Through Whose Eyes? Aboriginal and European Perspectives in Literature

5. Analysing and Interpreting a Historical Account

Suggested Learning Intentions

  • To analyse perspectives presented in artworks, oral and written texts

Sample Success Criteria

  • I can discuss the bias/viewpoint of an author and artist
  • I can explain the choice of images, text features and language used by an author and artist
  • Watkin Tench, 1788, Text Classics, Text Publishing Company, pp. 38-42.
  • Visual Stimulus: docx PDF
  • Questions for close, shared, guided or independent reading: docx PDF
  • French 2011, Nanberry: Black Brother White, Angus and Robertson, chapter 32 (optional)

It is strongly recommended that teachers review all suggested stimulus texts prior to their use to ensure their appropriateness and to enable rich, respectful discussion. For guidance on text selection refer to the Teaching and Learning Resources — Selecting Appropriate Materials policy.

In addition, it is suggested that teachers refer to these guidelines around establishing a safe & culturally respectful classroom in the ‘Before you use this sequence’ section of the resource.

Examine and discuss the different perspectives represented in visual images of early contact. For example, refer to the paintings of Captain Cook’s landing at Botany Bay and explore the European and Aboriginal perspectives presented in each painting.

Possible discussion prompts:

  • What is the possible story that each painting is telling?
  • What might be the possible perspectives of the artists?
  • Are there any similarities and differences between the images?
  • Why might it be important to consider when each painting was created?
  • How might artworks provide us with historical information about past events?

Encourage students to elaborate on the different perspectives presented in the artworks.

Model using a Venn diagram to record student responses.

Ask students to form pairs to collaboratively complete an analysis of a different artwork. Provide a range of artworks for the students to select from. Additional paintings could include the work of Joseph Lycett, Samuel Calvert’s illustration of Cook taking possession of Australia, drawings from the First Fleet or a collection available at the Dictionary of Sydney, particularly Governor Phillip and the Eora.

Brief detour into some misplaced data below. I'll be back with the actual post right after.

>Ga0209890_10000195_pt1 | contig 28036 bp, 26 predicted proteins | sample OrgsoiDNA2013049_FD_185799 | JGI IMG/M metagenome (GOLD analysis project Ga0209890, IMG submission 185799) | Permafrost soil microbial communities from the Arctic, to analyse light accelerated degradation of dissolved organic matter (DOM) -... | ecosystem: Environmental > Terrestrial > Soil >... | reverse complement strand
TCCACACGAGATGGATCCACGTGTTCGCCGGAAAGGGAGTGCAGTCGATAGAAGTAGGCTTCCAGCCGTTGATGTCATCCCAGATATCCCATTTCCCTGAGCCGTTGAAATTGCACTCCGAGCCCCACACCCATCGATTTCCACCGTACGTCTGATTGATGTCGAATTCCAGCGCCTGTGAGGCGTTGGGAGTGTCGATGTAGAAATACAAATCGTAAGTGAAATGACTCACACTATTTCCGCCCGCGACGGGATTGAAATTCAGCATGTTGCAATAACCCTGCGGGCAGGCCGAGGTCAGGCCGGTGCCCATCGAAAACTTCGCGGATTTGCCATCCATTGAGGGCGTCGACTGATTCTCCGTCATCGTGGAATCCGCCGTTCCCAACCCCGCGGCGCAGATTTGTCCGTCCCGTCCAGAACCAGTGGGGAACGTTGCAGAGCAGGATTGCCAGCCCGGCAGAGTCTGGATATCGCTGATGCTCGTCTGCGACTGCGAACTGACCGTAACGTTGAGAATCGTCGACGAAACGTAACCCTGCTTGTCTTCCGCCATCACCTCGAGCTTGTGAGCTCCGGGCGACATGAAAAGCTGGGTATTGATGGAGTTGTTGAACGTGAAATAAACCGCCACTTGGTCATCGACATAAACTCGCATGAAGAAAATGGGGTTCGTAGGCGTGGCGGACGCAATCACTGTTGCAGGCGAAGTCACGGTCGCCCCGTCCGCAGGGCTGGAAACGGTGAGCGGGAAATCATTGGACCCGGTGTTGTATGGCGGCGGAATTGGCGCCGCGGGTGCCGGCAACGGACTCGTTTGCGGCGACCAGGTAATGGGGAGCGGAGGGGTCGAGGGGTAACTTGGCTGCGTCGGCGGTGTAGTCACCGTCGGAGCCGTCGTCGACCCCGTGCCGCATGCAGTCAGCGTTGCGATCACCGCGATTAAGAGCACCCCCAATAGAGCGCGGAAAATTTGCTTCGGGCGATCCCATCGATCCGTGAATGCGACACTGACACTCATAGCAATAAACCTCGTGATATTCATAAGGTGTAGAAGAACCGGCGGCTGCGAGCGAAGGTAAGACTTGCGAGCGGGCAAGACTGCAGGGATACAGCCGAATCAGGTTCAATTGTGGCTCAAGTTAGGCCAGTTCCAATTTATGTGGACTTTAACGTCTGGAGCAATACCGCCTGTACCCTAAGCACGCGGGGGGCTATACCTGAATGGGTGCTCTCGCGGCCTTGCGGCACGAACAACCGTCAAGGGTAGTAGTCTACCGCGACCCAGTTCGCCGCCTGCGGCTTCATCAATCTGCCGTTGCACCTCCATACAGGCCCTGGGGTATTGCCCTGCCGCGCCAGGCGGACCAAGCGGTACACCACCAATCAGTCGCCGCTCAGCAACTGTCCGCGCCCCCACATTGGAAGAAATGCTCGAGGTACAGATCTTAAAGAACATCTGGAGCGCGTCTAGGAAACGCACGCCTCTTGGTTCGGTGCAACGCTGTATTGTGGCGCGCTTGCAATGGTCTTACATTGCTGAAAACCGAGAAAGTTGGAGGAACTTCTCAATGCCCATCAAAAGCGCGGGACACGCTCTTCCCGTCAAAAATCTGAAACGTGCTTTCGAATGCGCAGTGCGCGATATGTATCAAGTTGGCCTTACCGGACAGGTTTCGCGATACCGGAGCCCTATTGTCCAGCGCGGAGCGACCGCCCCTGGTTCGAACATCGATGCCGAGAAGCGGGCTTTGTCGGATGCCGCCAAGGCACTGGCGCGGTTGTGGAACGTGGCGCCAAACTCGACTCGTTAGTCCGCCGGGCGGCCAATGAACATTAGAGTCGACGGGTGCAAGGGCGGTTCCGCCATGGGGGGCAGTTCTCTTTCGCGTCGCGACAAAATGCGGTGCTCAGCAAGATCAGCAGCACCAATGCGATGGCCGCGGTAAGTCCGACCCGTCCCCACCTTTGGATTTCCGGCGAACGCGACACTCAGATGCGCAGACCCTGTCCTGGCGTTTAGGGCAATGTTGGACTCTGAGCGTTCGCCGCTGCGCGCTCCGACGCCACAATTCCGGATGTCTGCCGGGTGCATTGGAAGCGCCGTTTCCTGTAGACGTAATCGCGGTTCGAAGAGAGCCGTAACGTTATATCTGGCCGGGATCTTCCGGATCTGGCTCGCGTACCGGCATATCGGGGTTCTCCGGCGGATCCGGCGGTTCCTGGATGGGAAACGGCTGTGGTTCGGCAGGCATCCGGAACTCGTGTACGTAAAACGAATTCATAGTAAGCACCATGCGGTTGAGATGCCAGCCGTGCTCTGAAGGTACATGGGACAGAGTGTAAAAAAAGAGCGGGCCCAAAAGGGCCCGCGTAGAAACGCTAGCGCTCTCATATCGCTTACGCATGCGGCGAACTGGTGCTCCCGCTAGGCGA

Possible strategies and protocols for students to use during discussion include:

Display the student analysis with the artworks for future reference.

1. Examine an oral text

View a discussion led by Geraldine Doogue discussing Governor Phillip and Eora. Stop at relevant points throughout the recording and discuss key points. For example:

  • What might the British government have meant when they instructed Governor Phillip to “deal nicely with the people of Sydney Cove”?
  • How might Phillip’s actions have changed when he realised that the Aboriginal people weren’t ‘simple, child-like and cowardly’?
  • Discuss the competing views of land; one being that establishing an agricultural settlement offered a better future for the convicts, the other being the dispossession of land and violence towards the Aboriginal communities.

Organise students into small groups and invite them to explore one of the prompts using a roundtable protocol. Encourage each group to discuss and summarise their responses.

2. Analyse a primary source

Distribute the account of early contact by Watkin Tench. (Watkin Tench, 1788, Text Classics, Text Publishing Company, pp. 38-42).

You may wish to provide students with biographical information about Watkin Tench. In 1786, Tench served a three year tour of duty as a lieutenant in the convict colony of Botany Bay. He was commissioned to write an account of his adventures by an English publishing company.

Model reading and interpreting the text to the students. Encourage questions and discussion to promote understanding of the language used in the text and the inferred perspectives of the author.